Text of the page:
What is most important is that Westbrook recovers and is medically cleared from any post-concussion syndrome problems. He is a young man with so many great things ahead in his life. Football wise, there has to be real concern, and there is. Westbrook has suffered two concussions in a month, first from a knee to the helmet and then from a direct helmet-to-helmet hit from Chargers safety Eric Weddle.

The play was vicious. It was football. Westbrook got up from gaining 9 yards on the screen pass, went directly to the sidelines with his helmet off and consulted the athletic training staff. And that was it. Another concussion. More worry. And the next steps in a great football career very much in doubt.



That the Eagles lost in San Diego was the disappointing part of Sunday afternoon against the Chargers. The amazing aspect of the day when the incredible fan support on the road once again. Trust me, everyone noticed -- players, coaches and the Eagles administration. To hear Eagles fans chanting "DEFENSE, DEFENSE" when the Chargers offense was on the field, in their stadium, was unprecedented.

Here is a big shout out to the Eagles fans. Thank you for an incredible show of support.

Said Reid on Monday: "There was a lot of green in the stands. As players and coaches we wish we would have given them a better show than what we did, but we do appreciate their support and them coming out for the game."

There were no official numbers of Eagles fans, but my guess is 10,000 to 15,000 strong. It rivaled the Monday night show when the Eagles played in Miami during the 2003 season. Amazing. Thank you.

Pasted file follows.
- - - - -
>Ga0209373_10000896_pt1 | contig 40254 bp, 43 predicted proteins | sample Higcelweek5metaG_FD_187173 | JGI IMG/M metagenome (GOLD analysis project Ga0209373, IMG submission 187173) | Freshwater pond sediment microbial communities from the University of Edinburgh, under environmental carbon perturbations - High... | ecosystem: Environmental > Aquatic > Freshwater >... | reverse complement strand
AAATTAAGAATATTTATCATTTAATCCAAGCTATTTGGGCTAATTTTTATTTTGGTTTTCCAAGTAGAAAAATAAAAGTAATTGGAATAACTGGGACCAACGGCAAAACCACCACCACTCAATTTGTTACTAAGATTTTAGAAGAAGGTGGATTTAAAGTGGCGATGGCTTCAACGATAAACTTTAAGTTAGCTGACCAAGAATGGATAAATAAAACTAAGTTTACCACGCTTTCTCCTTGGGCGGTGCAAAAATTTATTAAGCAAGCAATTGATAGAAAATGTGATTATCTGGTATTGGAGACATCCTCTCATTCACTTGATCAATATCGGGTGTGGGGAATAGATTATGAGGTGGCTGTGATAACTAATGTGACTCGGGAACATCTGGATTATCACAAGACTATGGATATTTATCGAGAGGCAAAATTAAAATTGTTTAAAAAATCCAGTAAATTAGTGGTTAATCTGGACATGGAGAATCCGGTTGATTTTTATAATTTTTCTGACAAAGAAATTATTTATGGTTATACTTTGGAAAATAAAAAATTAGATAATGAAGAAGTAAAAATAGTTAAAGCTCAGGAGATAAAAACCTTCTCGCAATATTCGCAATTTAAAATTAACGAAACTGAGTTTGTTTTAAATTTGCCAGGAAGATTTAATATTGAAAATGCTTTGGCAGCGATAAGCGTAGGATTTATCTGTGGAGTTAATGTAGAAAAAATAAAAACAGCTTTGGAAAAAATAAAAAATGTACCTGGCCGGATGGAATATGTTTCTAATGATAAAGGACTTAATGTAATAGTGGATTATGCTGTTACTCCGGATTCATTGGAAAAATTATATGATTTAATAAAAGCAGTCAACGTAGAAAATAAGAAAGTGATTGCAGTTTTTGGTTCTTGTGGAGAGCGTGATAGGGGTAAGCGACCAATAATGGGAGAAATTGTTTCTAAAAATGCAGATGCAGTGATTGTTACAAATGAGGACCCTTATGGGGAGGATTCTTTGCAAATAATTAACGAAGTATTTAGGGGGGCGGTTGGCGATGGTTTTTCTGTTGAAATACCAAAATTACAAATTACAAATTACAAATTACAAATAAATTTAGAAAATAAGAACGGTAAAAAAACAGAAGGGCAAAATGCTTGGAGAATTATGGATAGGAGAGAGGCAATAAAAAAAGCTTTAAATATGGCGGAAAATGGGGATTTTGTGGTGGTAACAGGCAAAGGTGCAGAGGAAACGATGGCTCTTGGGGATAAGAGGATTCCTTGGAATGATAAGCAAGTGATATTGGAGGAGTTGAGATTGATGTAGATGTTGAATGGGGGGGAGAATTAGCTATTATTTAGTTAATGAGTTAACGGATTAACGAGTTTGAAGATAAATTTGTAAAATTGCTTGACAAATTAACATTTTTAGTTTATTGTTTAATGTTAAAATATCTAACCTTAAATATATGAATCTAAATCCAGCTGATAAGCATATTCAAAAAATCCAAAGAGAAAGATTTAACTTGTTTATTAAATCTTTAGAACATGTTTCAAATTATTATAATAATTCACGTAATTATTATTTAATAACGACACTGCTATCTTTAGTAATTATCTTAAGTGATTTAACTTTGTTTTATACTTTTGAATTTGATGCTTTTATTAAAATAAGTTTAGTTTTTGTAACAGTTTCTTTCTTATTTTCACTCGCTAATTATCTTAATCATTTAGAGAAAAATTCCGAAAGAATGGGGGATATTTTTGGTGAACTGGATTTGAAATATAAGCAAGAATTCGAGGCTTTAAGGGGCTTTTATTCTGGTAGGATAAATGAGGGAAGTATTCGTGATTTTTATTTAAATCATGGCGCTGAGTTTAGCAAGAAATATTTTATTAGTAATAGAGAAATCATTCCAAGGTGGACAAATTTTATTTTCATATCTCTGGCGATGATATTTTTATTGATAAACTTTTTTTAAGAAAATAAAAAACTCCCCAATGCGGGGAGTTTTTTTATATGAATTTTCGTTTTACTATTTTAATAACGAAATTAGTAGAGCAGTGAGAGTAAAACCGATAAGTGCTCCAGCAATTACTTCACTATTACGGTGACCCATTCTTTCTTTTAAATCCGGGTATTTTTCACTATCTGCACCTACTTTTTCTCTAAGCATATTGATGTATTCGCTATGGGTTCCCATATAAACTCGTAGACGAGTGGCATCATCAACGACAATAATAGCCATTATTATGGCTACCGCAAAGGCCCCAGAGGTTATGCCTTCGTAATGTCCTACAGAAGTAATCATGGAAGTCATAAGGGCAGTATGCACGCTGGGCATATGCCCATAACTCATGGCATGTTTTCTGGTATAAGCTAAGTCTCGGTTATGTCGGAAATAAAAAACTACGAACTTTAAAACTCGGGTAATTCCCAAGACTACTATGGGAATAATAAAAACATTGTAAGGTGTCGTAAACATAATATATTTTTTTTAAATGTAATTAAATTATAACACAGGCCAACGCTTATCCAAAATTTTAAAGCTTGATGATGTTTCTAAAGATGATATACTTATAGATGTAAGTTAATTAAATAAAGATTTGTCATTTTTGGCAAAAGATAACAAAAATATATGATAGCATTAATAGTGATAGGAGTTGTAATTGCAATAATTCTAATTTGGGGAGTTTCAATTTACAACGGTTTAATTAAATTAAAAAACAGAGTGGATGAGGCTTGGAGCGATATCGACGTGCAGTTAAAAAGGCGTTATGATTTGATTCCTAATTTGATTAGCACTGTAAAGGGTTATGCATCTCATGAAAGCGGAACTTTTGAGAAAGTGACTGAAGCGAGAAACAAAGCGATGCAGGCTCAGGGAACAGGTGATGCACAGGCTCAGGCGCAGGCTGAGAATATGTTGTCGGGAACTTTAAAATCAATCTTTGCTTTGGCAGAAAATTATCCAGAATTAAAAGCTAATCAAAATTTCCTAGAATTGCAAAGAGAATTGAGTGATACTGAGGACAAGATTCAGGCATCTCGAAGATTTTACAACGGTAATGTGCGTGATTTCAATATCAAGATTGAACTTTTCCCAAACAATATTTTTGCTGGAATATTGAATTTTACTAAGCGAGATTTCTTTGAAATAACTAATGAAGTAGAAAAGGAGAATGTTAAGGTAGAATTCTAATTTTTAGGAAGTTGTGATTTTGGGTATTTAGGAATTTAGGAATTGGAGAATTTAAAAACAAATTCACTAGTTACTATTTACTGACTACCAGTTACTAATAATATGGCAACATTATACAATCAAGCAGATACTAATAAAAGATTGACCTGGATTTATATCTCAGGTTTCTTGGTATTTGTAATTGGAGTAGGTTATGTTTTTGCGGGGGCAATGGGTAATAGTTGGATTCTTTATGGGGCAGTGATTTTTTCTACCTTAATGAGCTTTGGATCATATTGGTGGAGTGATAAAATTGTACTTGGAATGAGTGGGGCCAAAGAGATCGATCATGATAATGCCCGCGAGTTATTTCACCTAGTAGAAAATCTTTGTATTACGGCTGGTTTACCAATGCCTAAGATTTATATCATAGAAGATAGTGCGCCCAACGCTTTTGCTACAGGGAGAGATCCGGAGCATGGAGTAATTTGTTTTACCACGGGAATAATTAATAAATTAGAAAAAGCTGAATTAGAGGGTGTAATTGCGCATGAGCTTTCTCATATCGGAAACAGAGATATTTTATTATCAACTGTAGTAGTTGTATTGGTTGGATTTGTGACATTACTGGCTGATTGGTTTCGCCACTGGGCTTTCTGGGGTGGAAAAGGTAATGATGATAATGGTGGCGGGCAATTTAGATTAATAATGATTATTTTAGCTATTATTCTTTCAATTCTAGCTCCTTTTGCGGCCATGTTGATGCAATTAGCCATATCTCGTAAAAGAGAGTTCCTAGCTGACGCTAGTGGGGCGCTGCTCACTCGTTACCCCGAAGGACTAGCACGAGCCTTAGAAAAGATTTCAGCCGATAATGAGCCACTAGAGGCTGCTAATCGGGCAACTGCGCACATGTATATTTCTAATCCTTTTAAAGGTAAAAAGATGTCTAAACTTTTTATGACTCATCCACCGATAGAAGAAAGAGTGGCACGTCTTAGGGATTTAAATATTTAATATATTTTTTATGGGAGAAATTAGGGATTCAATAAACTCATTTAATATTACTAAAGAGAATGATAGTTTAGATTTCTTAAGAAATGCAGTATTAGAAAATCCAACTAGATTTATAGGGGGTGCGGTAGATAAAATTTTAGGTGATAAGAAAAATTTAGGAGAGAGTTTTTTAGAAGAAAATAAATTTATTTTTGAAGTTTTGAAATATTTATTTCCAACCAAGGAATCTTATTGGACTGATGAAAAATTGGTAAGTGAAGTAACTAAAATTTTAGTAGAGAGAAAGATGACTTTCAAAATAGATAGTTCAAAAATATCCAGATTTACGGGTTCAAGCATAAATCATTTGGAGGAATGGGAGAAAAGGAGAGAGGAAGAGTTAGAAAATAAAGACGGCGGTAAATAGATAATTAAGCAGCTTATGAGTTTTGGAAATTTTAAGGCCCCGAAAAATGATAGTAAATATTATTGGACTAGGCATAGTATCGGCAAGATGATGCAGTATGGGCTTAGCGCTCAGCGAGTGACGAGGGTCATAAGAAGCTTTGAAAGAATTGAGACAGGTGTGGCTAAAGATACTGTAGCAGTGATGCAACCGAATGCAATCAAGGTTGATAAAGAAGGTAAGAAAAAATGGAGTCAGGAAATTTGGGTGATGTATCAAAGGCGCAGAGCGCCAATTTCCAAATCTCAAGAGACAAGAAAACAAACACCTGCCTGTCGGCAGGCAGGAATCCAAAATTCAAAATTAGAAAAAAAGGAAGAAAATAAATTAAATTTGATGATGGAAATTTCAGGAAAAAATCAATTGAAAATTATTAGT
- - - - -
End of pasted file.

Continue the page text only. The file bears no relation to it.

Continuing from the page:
Look for left tackle Jason Peters to return to the lineup on Sunday night in Chicago, and here is hoping that WILL linebacker Akeem Jordan is ready to go as well. Quintin Demps is needed in the kickoff return game and sounds like a touch-and-go situation with his ankle sprain. We shall see on Sheldon Brown, who has a hamstring strain. Given Brown's ironman history, I'm saying that he will play against Chicago.

In Peters' place, Todd Herremans played extremely well against Shawn Merriman at left tackle. The Eagles moved around their linebackers and took some lumps, so getting Jordan back and moving Will Witherspoon to the middle is important against a team that likes to establish the running game.



I'm not sure what the Eagles have in mind to fix their red-zone woes, but they have to address it quickly. There isn't enough time to overhaul the playbook, so be realistic. The Eagles must execute better -- there were far too many mistakes in execution, particularly up front -- and they have to exercise some unpredictability. The lack of a running game near the goal line is hurting the offense in a big way.

No question Reid and his staff looked at the situation very closely on Monday. They can do the same on Tuesday, at least to a degree. By Wednesday, though, the game plan is in place and there is no looking back. Getting a touchdown or two early in Chicago in the red zone would be huge.